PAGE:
Galesburg Mayor-elect Peter Schwartzman will be sworn in on Monday, May 3. Tri States Public Radio talked to Schwartzman about his plans for leading the city.
Here is an edited transcript of our conversation:
TSPR: What will your top three priorities be as mayor?
Schwartzman: Transparency is critical. We cannot have a government that is for the people, by the people, if they don’t know what’s happening. That means making all documents available to the community in every way possible. It means putting information in a form that people can understand.
I think also we need things for youth to do, particularly coming out of COVID. We need to promote our youth programs this year as much as possible. If that includes raising money so that some of our disadvantaged youth can participate, we need to do that. We cannot let the youth roam the streets. I’m not saying playing games. I’m talking about mentorship, opportunities to engage college students, and those kinds of activities.
The third [priority] is regaining confidence that we live in a safe community. When I walked the streets—which I did for 38 straight day—I heard a lot of people voicing concerns that they were afraid. They were afraid of gun shots, of violence. We cannot live in a community [where] that is a widespread notion.
TSPR: How, specifically, will you work to boost Galesburg’s economic development?
Schwartzman: This is an exciting front. I ran on a platform that said renewable energy and urban agriculture are two growing industries both statewide and nationally, and I’ve begun conversations with people in those areas, and I’m getting a lot of positive feedback. We have a lot of abandoned lots, a lot of homes [and buildings] and those could be used and reutilized and repurposed. I’m very excited about the prospects there.
Economic development is one of those things that [when] you have some positive traction, it’s like a virtuous cycle. People see that and then they want to invest. That’s what I see happening. I heard all kinds of great ideas out there about things we can do, like having more amenities. People want more things to do, especially coming out of Covid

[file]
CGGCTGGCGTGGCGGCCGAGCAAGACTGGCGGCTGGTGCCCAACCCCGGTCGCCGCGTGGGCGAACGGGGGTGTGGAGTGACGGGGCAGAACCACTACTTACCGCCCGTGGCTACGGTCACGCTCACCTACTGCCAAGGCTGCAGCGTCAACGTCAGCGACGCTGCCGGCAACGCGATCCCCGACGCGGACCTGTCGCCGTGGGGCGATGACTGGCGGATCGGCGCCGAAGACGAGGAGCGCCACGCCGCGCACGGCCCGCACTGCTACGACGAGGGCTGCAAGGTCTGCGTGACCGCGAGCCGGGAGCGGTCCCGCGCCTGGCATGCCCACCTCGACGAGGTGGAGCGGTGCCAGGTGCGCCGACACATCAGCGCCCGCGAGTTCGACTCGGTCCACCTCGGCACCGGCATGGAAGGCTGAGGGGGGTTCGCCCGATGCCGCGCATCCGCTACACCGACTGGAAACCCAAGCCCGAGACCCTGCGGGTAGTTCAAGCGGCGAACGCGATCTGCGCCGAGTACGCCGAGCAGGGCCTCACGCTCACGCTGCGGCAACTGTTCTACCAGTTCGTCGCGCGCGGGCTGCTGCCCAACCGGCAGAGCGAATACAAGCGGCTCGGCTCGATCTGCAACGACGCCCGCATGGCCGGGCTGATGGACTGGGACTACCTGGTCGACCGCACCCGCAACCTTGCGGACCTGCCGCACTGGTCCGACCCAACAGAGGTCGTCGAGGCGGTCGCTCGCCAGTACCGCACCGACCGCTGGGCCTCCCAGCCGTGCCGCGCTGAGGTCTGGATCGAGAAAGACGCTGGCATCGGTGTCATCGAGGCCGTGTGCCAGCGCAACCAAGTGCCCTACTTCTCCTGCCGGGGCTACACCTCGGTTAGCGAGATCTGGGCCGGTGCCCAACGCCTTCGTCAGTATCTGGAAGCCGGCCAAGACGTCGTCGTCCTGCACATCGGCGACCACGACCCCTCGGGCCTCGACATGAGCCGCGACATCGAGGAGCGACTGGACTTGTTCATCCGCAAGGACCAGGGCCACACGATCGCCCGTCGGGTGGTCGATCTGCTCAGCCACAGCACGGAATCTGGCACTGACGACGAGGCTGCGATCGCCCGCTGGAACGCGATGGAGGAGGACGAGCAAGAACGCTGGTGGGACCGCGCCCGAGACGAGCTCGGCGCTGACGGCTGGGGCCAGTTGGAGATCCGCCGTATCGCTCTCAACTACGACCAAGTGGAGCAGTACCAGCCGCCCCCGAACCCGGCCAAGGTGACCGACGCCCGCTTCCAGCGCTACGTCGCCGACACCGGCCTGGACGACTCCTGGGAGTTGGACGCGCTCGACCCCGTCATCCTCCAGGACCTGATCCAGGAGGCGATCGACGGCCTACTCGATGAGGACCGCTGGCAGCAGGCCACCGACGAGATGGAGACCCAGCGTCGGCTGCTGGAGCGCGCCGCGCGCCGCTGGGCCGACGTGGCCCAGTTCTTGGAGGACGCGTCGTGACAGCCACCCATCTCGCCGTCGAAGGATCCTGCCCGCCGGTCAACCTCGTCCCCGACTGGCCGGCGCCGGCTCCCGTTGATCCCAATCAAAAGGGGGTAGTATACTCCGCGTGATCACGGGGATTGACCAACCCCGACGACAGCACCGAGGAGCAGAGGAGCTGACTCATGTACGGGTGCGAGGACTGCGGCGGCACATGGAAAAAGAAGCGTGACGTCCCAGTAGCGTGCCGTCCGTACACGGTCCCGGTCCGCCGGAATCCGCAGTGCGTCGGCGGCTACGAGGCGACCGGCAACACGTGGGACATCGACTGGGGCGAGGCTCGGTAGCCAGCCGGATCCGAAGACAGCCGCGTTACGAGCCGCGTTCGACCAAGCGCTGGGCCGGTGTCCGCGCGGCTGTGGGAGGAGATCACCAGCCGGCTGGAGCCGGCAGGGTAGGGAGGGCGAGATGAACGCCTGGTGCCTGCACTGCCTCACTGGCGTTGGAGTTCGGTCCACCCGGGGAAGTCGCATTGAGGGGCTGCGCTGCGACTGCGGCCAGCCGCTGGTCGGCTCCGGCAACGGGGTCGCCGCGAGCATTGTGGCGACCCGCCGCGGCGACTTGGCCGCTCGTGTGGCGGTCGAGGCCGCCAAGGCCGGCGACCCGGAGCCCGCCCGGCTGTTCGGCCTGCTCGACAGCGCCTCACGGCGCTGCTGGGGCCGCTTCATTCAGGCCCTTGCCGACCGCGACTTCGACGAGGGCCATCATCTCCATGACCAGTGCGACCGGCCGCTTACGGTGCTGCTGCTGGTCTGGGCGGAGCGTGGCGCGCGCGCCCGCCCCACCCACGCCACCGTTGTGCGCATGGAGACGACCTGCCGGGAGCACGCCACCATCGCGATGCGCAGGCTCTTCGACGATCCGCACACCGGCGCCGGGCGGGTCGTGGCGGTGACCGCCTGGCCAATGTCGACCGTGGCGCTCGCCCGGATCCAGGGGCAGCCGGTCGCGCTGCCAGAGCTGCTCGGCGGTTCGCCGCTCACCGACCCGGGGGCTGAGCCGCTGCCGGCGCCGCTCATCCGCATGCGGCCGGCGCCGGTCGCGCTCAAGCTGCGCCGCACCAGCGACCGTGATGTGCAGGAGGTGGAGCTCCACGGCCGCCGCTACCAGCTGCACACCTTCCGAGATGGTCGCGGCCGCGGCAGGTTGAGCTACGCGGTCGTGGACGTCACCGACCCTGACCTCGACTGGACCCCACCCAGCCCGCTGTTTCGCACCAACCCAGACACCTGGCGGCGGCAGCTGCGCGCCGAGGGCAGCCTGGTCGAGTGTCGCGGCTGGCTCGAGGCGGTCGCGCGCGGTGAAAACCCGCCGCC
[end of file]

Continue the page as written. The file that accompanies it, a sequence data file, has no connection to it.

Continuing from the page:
TSPR: Do you consider yourself a Green Party candidate or mayor? Is that relevant to your vision of Galesburg?
Schwartzman: Obviously, I did not run as a Green Party person. We’re all Independents. I don’t carry the Green Party flagship. I do consider myself a Green Party Illinois member. I do support the Green Party. I do think, among the parties that exist, the Green Party has a lot to offer.
People in the Green Party are enthusiastic about this victory, and I think that’s great. I want people to be enthusiastic about local elections and making change.
TSPR: You are known as a progressive. What would you say to economic conservatives in Galesburg?
Schwartzman: I’ve been on the council for ten years. Have our taxes gone up? Have I been out there pushing for these giant initiatives that will only be paid for by taxing? No. Actually not. If people look at my record, that’s not where I stand.
I recognize that we have a limited tax base right now. We have to work within it. But I also would say there are ways to increase our tax base and save money, like in the renewable energy sector. I pushed forward with those initiatives. The solar panels—that array that we built at Oquawka—we put no money down. I had to repeat that to people, because it’s a concept they don’t understand. I don’t blame them. It’s true with the school district as well. Those solar panels that are out there producing electricity, saving the school district money, did not require them to put any money down.
I walked every door. I don’t represent just the people that voted for me. I represent the community as a whole.
TSPR: You’ll be allowed to appoint a replacement on the council. What kind of outlook and qualities would you like that person to have?
Schwartzman I want to see diversity on the council—continued. I think that’s important. I want to see a person who has given to the community and is dedicated to the community in a visible way.
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